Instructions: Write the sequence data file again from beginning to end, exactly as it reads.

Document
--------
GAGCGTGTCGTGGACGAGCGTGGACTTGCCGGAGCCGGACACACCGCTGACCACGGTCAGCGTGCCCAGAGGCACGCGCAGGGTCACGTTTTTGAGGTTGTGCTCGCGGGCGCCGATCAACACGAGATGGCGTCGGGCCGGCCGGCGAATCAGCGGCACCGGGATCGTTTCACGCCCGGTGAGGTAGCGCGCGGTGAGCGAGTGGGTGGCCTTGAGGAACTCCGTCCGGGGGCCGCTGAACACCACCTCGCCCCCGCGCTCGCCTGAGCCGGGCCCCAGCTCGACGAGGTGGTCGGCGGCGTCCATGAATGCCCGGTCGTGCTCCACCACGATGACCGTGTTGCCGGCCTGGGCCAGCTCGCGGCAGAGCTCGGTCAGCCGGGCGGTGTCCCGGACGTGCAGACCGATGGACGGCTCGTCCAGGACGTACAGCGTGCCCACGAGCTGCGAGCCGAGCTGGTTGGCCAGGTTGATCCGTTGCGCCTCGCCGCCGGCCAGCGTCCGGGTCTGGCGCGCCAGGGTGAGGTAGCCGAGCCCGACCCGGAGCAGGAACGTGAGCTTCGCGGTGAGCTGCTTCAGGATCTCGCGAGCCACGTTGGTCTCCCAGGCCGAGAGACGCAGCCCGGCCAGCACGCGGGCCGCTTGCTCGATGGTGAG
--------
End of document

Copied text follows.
GAGCGTGTCGTGGACGAGCGTGGACTTGCCGGAGCCGGACACACCGCTGACCACGGTCAGCGTGCCCAGAGGCACGCGCAGGGTCACGTTTTTGAGGTTGTGCTCGCGGGCGCCGATCAACACGAGATGGCGTCGGGCCGGCCGGCGAATCAGCGGCACCGGGATCGTTTCACGCCCGGTGAGGTAGCGCGCGGTGAGCGAGTGGGTGGCCTTGAGGAACTCCGTCCGGGGGCCGCTGAACACCACCTCGCCCCCGCGCTCGCCTGAGCCGGGCCCCAGCTCGACGAGGTGGTCGGCGGCGTCCATGAATGCCCGGTCGTGCTCCACCACGATGACCGTGTTGCCGGCCTGGGCCAGCTCGCGGCAGAGCTCGGTCAGCCGGGCGGTGTCCCGGACGTGCAGACCGATGGACGGCTCGTCCAGGACGTACAGCGTGCCCACGAGCTGCGAGCCGAGCTGGTTGGCCAGGTTGATCCGTTGCGCCTCGCCGCCGGCCAGCGTCCGGGTCTGGCGCGCCAGGGTGAGGTAGCCGAGCCCGACCCGGAGCAGGAACGTGAGCTTCGCGGTGAGCTGCTTCAGGATCTCGCGAGCCACGTTGGTCTCCCAGGCCGAGAGACGCAGCCCGGCCAGCACGCGGGCCGCTTGCTCGATGGTGAG